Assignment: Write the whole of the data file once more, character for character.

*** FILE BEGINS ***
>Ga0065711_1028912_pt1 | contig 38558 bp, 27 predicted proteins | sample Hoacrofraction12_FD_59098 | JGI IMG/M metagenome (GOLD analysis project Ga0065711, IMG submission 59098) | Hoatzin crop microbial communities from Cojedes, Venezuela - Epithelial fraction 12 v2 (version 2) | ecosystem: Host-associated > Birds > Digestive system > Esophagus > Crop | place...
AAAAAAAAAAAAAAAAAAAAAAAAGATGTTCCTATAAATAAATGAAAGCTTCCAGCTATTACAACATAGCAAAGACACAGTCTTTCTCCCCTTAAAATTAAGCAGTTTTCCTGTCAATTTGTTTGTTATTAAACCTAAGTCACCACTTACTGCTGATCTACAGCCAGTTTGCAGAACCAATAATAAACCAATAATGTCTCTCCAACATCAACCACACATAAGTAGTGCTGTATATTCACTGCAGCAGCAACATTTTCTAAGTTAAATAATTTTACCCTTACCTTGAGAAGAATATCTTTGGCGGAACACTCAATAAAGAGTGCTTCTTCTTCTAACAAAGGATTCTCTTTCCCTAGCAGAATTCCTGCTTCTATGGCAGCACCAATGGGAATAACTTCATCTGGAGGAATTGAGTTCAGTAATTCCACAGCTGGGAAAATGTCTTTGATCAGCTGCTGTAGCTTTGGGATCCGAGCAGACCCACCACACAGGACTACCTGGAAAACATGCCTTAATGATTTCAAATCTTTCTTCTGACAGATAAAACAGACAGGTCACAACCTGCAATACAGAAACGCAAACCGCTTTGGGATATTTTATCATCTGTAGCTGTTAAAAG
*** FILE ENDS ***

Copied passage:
>Ga0065711_1028912_pt1 | contig 38558 bp, 27 predicted proteins | sample Hoacrofraction12_FD_59098 | JGI IMG/M metagenome (GOLD analysis project Ga0065711, IMG submission 59098) | Hoatzin crop microbial communities from Cojedes, Venezuela - Epithelial fraction 12 v2 (version 2) | ecosystem: Host-associated > Birds > Digestive system > Esophagus > Crop | place...
AAAAAAAAAAAAAAAAAAAAAAAAGATGTTCCTATAAATAAATGAAAGCTTCCAGCTATTACAACATAGCAAAGACACAGTCTTTCTCCCCTTAAAATTAAGCAGTTTTCCTGTCAATTTGTTTGTTATTAAACCTAAGTCACCACTTACTGCTGATCTACAGCCAGTTTGCAGAACCAATAATAAACCAATAATGTCTCTCCAACATCAACCACACATAAGTAGTGCTGTATATTCACTGCAGCAGCAACATTTTCTAAGTTAAATAATTTTACCCTTACCTTGAGAAGAATATCTTTGGCGGAACACTCAATAAAGAGTGCTTCTTCTTCTAACAAAGGATTCTCTTTCCCTAGCAGAATTCCTGCTTCTATGGCAGCACCAATGGGAATAACTTCATCTGGAGGAATTGAGTTCAGTAATTCCACAGCTGGGAAAATGTCTTTGATCAGCTGCTGTAGCTTTGGGATCCGAGCAGACCCACCACACAGGACTACCTGGAAAACATGCCTTAATGATTTCAAATCTTTCTTCTGACAGATAAAACAGACAGGTCACAACCTGCAATACAGAAACGCAAACCGCTTTGGGATATTTTATCATCTGTAGCTGTTAAAAG